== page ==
Exploring cultures and communities – the slow way

The wholesale closure of railway lines in some parts of Europe in the 1960s and 1970s has created an unexpected legacy: a network of green corridors which act as havens for wildlife and plants. Many now serve as foot paths and cycle routes.

article summary —

The Promenade plantée is a walk for any season. This 4.5 km long green corridor through the heart of Paris is a chance to see the French capital from another angle. It is in fact an old railway viaduct which has been repurposed as an elevated walkway through the city. And if you tire of the view of first-floor windows, you can drop down to street level and explore the many small workshops and galleries which flourish between the gracious brick arches of the viaduct. This wonderful piece of Parisian urban planning has been imitated the world over. New York’s High Line is a similar reengineering of obsolete rail infrastructure.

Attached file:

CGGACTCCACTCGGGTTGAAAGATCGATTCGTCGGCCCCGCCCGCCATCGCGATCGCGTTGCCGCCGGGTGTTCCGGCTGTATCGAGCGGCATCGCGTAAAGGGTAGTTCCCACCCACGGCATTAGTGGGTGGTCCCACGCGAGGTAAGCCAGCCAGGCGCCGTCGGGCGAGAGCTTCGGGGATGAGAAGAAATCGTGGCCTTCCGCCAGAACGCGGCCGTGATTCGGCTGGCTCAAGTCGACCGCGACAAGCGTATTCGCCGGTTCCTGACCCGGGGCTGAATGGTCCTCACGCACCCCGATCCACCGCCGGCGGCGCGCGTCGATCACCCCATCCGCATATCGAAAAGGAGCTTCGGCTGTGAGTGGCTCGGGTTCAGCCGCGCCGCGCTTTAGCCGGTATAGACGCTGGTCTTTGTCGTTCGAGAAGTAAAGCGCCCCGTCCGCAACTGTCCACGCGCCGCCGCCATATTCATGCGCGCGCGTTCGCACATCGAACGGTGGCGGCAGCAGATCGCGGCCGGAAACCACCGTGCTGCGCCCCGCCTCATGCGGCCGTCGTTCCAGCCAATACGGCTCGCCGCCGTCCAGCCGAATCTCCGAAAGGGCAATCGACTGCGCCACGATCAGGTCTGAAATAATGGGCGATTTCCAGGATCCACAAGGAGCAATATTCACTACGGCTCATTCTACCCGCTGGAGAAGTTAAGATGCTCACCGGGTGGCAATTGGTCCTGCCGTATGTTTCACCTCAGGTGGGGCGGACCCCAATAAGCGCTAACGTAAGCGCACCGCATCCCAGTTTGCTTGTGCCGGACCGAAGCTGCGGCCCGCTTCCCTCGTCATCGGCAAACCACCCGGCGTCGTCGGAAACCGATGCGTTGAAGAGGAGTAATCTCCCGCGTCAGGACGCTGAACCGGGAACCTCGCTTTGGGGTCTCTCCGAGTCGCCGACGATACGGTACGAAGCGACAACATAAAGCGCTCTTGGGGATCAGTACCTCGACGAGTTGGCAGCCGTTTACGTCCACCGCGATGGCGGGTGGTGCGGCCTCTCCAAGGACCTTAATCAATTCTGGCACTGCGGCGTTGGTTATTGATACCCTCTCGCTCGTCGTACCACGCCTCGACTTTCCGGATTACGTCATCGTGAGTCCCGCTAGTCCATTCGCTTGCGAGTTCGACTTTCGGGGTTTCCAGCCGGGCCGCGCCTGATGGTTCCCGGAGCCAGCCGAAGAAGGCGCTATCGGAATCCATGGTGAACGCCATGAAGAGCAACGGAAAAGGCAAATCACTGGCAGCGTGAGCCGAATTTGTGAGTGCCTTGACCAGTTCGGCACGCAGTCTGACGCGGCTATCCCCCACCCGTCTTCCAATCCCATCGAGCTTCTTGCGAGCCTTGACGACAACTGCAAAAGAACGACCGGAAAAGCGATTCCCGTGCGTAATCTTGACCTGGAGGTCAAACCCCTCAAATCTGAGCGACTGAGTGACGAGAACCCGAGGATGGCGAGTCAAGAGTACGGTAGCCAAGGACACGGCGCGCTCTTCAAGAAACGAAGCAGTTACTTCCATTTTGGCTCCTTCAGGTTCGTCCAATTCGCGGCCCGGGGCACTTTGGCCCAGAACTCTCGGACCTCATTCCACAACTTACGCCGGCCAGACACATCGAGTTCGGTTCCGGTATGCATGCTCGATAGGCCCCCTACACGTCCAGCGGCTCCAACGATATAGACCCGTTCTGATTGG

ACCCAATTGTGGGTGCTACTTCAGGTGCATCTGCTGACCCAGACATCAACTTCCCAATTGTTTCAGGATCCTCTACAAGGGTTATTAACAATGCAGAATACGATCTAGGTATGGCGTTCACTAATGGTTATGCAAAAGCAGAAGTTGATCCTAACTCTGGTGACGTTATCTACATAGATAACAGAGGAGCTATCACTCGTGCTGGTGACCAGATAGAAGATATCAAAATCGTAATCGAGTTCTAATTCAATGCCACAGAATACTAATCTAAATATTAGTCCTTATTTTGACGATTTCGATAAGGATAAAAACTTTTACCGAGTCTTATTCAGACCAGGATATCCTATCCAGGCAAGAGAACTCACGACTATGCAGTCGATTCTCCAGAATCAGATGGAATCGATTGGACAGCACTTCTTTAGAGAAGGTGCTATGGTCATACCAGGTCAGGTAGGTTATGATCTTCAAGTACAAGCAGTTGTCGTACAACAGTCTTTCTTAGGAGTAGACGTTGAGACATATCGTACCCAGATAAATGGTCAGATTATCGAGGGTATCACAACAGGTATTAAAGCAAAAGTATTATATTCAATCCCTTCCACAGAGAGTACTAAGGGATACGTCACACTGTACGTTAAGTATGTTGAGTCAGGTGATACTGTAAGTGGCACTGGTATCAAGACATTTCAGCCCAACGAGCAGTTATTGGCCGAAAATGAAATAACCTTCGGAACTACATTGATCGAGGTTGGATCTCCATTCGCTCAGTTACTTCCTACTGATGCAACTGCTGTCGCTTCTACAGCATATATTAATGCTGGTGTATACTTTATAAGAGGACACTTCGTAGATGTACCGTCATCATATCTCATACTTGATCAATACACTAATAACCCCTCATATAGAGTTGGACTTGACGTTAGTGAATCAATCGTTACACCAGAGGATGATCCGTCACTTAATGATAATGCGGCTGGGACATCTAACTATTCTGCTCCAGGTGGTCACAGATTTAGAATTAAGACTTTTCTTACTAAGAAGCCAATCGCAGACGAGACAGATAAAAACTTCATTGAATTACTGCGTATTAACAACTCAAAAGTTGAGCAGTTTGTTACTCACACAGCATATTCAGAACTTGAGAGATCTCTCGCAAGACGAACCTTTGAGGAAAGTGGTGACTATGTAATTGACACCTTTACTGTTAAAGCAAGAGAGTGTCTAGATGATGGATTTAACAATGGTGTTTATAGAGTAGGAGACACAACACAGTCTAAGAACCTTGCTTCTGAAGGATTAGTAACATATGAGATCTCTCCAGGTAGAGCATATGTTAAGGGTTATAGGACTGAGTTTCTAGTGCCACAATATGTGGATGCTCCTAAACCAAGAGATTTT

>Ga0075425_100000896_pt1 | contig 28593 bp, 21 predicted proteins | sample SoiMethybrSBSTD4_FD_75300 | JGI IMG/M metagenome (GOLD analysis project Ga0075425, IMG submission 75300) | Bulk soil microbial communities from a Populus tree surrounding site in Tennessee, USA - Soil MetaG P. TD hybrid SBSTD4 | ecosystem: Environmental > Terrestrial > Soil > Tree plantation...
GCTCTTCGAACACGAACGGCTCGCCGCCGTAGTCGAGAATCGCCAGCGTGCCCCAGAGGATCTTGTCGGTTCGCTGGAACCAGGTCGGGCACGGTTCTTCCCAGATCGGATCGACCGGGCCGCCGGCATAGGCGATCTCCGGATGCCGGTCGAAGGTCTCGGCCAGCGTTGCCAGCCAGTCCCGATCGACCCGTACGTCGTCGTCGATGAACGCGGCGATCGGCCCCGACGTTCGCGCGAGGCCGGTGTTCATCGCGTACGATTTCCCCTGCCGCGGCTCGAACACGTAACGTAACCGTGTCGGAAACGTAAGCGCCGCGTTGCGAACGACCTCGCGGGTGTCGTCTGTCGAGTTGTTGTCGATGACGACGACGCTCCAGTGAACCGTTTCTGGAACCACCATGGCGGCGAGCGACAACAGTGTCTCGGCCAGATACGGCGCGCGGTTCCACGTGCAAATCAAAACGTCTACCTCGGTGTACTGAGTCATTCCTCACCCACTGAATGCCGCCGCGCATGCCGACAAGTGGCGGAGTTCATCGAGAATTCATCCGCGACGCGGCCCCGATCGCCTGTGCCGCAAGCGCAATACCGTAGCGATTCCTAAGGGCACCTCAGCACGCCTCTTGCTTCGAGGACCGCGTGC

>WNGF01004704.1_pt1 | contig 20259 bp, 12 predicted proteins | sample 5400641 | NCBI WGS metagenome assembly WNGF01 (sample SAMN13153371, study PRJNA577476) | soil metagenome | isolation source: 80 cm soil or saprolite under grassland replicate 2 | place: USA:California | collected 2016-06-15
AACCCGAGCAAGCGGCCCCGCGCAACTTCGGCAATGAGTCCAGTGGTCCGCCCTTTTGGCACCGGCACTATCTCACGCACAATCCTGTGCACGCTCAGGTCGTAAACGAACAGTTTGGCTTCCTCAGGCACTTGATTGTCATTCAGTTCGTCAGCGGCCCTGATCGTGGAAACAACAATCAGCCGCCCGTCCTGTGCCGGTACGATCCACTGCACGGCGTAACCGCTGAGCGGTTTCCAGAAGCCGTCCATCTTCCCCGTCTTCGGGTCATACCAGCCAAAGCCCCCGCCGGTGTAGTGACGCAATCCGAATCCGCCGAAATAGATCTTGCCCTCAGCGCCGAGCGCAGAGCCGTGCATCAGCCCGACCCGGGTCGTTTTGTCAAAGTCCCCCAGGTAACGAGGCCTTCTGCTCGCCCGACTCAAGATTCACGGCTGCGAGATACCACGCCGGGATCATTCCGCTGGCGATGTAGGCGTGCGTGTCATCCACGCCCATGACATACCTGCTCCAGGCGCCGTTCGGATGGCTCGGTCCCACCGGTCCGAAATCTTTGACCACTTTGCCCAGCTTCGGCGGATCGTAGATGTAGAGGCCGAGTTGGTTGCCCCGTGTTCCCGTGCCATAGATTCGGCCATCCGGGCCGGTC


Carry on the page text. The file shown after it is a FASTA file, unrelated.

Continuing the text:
Abandoned railways can be good for landscapes, good for cities and good for pizza. Close to where we regularly stay in Scotland’s Strathspey region, there’s a handsome little railway station at Grantown East. No trains for many a year, but there’s a short remaining stretch of track with a couple of heritage carriages in a classic crimson-and-cream livery — a colour scheme often referred to as blood and custard. A stone pizza oven stands on the platform connected to one of the carriages which is now a restaurant. It’s a quirky use of old railway assets.

Abandoned railways really are a wonderful incentive to get out walking.

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About the authors

hidden europe

and manage hidden europe, a Berlin-based editorial bureau that supplies text and images to media across Europe. Together they edit hidden europe magazine. Nicky and Susanne are dedicated slow travellers. They delight in discovering the exotic in the everyday.

This article was published in hidden europe 68.